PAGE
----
The state of Sacramento Valley water: The NCWA blog writes, “As we have crossed the first major milestone under California’s Sustainable Groundwater Management Act (SGMA), Groundwater Sustainability Agencies (GSA) have emerged and are organized across the entire Sacramento Valley floor. This includes collaboration among ten counties, nearly 100 special water districts and companies, as well as landowners. … ” Read more from the Northern California Water Association here: The state of Sacramento Valley water
San Joaquin Valley water supplies: Unavoidable variability and uncertainty: Brad Arnold, Alvar Escriva-Bou, and Jay Lund write: “Passage of the Sustainable Groundwater Management Act (SGMA) and the recent drought have brought attention to chronic shortages of water in the San Joaquin Valley. Although the portfolio of water flows available to the Valley is diverse, several major inflows – including groundwater use, Delta imports, and local streamflows – are unsustainable or threatened by climate change and environmental demands. Here we examine long-term balances for San Joaquin Valley’s water supplies and demands that we discussed in a prior blog post. In addition to the San Joaquin Valley’s substantial long-term water imbalance, many of its individual water supplies are highly variable and involve substantial operational, regulatory, and planning uncertainties. … ” Read more from the PPIC blog here: San Joaquin Valley water supplies: Unavoidable variability and uncertainty
Water (or lack thereof) in Indian Country: John Fleck writes, “Native American lands have some of the poorest water infrastructure in the country: 13 percent of homes on reservations lack access to clean water or sanitation, a significant number compared to 0.6 percent for non-Native Americans. … That’s from “An Equitable Water Future”, a new white paper from the US Water Alliance (pdf). It raises important questions about equity in both water quantity and quality in the United States. While, as the report points out, broad availability of safe and reliable water is one of the Unites States’ great achievements, water challenges in terms of obtaining safe water, or water at all, remain “a daily reality for some communities”. … ” Read more from the Inkstain Blog here: Water (or lack thereof) in Indian Country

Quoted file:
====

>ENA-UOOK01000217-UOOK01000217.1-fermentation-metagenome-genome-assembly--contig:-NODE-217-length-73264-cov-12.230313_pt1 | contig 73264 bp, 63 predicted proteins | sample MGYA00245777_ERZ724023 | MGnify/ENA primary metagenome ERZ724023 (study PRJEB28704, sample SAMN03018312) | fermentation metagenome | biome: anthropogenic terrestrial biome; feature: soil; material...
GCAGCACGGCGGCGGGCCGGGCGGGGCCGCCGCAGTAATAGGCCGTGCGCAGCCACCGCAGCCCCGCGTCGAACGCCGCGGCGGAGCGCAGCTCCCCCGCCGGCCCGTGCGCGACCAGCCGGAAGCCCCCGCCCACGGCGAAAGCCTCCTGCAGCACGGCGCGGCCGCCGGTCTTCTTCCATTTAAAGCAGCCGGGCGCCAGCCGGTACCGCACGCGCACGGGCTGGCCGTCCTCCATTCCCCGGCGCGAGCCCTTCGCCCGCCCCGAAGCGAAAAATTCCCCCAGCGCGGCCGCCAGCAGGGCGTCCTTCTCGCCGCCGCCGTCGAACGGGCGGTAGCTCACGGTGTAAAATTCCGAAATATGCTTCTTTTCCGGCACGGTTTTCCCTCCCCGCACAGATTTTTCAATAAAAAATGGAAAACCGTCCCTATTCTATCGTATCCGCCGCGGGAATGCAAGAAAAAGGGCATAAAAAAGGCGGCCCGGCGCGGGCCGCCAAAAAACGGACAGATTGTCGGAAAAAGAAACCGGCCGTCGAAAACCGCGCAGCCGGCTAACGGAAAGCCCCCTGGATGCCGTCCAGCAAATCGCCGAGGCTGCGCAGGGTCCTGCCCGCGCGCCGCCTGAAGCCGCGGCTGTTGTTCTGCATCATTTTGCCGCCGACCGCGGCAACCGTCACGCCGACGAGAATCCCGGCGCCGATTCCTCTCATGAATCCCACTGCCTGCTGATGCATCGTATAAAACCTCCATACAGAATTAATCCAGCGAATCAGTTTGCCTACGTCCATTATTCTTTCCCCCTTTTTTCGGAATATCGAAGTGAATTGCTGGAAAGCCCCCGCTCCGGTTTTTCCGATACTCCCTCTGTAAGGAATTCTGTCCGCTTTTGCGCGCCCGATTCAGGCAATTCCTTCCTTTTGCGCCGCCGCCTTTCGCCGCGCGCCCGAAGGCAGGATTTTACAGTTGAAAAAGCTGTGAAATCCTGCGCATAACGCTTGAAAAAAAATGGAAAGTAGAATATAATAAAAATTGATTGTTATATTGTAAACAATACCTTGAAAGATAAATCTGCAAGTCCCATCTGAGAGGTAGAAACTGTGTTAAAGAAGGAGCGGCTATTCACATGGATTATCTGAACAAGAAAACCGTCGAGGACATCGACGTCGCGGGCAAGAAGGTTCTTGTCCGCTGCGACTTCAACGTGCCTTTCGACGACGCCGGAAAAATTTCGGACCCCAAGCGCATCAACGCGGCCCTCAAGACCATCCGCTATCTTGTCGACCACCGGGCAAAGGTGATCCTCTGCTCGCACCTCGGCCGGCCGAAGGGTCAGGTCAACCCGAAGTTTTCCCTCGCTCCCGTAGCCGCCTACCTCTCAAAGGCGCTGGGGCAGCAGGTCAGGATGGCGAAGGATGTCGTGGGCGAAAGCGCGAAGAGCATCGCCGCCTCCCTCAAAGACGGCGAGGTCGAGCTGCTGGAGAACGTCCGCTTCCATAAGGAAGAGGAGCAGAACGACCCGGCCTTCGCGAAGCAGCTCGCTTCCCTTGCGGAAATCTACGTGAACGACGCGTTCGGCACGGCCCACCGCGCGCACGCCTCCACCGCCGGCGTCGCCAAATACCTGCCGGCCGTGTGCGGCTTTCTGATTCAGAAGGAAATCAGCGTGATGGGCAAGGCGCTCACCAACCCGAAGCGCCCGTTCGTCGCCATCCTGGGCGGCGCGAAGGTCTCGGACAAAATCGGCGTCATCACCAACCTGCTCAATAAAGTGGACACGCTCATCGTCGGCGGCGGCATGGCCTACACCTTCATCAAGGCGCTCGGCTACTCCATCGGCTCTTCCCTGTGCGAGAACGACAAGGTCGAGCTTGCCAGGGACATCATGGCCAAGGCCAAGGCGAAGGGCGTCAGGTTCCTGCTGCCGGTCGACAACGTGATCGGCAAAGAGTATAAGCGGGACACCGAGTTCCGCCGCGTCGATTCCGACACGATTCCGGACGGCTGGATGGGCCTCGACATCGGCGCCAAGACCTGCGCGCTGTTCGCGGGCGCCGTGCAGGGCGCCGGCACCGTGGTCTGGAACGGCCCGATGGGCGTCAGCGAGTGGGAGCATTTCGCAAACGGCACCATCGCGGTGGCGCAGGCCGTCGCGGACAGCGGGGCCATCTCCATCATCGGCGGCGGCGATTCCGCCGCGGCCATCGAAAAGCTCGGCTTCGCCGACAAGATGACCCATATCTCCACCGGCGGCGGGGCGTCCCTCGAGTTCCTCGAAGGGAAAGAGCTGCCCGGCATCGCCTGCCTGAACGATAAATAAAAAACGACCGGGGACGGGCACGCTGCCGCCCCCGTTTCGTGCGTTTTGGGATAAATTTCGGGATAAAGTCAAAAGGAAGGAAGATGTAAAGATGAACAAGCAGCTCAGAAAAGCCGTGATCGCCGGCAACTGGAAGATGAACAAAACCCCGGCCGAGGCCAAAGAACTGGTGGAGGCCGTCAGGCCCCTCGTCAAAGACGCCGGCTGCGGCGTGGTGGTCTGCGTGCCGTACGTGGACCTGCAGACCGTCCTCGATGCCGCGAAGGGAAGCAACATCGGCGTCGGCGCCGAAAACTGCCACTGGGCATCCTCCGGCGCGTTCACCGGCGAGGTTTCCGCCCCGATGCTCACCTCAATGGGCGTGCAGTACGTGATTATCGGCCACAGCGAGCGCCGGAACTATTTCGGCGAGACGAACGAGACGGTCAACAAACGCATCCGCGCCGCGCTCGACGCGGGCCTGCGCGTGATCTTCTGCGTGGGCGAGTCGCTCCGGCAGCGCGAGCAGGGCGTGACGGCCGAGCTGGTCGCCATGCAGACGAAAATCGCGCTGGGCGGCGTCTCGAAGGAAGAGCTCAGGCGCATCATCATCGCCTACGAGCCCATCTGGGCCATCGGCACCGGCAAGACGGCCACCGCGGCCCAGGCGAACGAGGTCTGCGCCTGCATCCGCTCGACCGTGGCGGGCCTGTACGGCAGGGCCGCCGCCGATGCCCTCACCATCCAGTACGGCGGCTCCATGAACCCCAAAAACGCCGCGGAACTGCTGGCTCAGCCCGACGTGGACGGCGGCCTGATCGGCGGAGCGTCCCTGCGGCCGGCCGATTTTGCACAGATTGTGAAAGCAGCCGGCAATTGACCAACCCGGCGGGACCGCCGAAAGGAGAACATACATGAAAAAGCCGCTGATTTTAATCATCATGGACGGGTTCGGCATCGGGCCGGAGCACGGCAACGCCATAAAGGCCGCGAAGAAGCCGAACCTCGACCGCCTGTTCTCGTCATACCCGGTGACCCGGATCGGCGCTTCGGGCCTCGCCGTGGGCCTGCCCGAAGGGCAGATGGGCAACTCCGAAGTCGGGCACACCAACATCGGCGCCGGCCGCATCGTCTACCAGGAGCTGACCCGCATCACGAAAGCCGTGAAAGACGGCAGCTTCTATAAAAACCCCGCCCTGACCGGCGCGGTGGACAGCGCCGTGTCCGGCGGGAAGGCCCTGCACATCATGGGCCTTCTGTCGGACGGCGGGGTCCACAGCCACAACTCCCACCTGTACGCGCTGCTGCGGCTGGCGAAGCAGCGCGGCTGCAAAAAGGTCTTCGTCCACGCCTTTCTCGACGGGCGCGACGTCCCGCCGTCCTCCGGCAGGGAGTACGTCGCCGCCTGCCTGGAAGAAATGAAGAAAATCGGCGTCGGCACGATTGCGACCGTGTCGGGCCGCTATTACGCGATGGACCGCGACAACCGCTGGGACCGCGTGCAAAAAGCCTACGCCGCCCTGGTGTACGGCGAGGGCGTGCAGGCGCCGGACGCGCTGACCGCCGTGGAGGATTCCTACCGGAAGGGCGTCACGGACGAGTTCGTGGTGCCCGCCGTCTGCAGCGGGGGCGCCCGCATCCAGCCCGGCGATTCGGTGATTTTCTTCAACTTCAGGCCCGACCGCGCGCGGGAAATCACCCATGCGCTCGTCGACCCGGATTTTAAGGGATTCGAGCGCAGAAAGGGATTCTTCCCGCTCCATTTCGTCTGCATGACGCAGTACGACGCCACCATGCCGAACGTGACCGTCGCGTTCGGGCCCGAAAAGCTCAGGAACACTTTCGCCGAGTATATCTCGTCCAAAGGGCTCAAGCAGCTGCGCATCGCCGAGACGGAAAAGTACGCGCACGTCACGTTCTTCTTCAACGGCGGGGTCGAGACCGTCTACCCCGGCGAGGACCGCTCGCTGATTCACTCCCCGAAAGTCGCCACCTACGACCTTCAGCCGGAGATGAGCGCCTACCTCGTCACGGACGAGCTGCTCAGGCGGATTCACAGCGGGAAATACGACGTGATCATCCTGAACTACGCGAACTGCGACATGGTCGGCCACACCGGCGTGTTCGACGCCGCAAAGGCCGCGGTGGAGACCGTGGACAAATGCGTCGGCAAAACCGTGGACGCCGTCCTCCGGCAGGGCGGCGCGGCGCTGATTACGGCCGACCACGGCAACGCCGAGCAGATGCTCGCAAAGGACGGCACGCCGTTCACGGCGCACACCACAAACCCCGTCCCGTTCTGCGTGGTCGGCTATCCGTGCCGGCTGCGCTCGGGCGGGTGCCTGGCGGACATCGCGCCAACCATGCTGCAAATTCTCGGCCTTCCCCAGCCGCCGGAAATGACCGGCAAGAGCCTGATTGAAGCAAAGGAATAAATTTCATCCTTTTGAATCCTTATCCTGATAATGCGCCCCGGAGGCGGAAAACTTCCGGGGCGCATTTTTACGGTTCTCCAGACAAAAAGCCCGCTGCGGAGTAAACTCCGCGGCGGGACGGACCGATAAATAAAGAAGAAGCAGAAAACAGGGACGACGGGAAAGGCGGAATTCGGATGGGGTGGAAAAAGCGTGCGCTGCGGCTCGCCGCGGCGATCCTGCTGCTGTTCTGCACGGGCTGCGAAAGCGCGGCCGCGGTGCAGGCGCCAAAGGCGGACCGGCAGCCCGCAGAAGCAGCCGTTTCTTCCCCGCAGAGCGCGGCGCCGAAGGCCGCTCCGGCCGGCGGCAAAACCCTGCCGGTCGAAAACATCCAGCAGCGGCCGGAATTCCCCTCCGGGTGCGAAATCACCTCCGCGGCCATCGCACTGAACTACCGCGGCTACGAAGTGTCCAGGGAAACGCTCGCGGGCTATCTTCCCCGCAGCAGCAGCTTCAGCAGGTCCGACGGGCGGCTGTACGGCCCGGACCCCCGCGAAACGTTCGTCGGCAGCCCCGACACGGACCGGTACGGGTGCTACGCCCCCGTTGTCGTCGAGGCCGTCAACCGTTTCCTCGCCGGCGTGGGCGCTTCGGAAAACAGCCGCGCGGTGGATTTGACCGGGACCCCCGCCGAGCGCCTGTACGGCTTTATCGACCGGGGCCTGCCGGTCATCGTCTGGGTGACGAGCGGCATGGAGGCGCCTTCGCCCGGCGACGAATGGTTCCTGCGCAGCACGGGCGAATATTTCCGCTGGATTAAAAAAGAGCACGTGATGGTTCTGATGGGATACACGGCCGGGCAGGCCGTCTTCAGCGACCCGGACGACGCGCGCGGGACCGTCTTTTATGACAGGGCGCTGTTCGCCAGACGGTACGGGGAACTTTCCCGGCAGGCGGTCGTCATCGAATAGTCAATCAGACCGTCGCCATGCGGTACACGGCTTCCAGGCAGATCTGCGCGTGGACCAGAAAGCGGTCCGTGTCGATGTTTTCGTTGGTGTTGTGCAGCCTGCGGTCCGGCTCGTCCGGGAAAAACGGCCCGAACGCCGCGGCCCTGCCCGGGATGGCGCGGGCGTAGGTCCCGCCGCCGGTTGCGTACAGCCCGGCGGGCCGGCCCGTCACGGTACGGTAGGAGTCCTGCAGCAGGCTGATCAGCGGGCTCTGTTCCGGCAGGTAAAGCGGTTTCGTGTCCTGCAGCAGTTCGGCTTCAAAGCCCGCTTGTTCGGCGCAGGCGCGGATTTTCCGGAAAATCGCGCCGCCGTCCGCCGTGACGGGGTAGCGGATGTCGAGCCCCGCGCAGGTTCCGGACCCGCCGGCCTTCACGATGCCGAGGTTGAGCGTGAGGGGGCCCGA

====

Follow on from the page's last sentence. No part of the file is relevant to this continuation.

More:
Colorado River Drought Agreements Part II: Minute 32x and US-Mexico Relations on the Colorado River: Jeff Simonetti writes, “Relations between the United States and Mexico were of particular focus on Donald Trump’s presidential campaign. Whether discussing the border wall, revisions to NAFTA or drug enforcement policies, Mexico was a repeated and at times controversial topic of discussion. Strains over US-Mexico relations reached a focal point shortly after President Trump was inaugurated when Mexican President Enrique Peña Nieto cancelled a White House Visit scheduled for January 27th after President Trump demanded Mexico pay for the estimated $12-15 billion completion of the proposed border wall. … ” Read more from the Hydrowonk blog here: Colorado River Drought Agreements Part II: Minute 32x and US-Mexico Relations on the Colorado River
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About the Blog Round-up: The Blog Round-up is a weekly journey through the wild and varied tapestry of blog commentary, incorporating the good, the bad, the ugly, and sometimes just plain bizarre viewpoints existing on the internet. Viewpoints expressed are those of the authors and not necessarily my own; inclusion of items here does not imply my endorsement of their positions. Items are chosen to express a wide range of viewpoints, and are added at the editor’s discretion. While posts with obvious factual errors are excluded, please note that no attempt is made on my part to verify or fact check the information bloggers present, so caveat emptor – let the buyer beware.